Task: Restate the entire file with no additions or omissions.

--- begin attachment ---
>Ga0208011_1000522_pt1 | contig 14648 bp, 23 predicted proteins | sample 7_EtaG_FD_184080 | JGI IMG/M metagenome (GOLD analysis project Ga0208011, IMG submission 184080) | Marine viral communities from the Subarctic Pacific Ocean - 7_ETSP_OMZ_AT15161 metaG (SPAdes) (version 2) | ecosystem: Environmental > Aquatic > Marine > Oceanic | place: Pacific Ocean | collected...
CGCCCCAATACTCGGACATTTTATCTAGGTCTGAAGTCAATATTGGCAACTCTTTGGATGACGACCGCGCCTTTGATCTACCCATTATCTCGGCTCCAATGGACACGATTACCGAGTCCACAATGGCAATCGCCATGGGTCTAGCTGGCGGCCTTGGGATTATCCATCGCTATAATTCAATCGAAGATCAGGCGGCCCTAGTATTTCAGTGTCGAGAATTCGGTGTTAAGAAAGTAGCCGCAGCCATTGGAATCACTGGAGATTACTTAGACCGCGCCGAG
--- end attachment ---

>Ga0208011_1000522_pt1 | contig 14648 bp, 23 predicted proteins | sample 7_EtaG_FD_184080 | JGI IMG/M metagenome (GOLD analysis project Ga0208011, IMG submission 184080) | Marine viral communities from the Subarctic Pacific Ocean - 7_ETSP_OMZ_AT15161 metaG (SPAdes) (version 2) | ecosystem: Environmental > Aquatic > Marine > Oceanic | place: Pacific Ocean | collected...
CGCCCCAATACTCGGACATTTTATCTAGGTCTGAAGTCAATATTGGCAACTCTTTGGATGACGACCGCGCCTTTGATCTACCCATTATCTCGGCTCCAATGGACACGATTACCGAGTCCACAATGGCAATCGCCATGGGTCTAGCTGGCGGCCTTGGGATTATCCATCGCTATAATTCAATCGAAGATCAGGCGGCCCTAGTATTTCAGTGTCGAGAATTCGGTGTTAAGAAAGTAGCCGCAGCCATTGGAATCACTGGAGATTACTTAGACCGCGCCGAG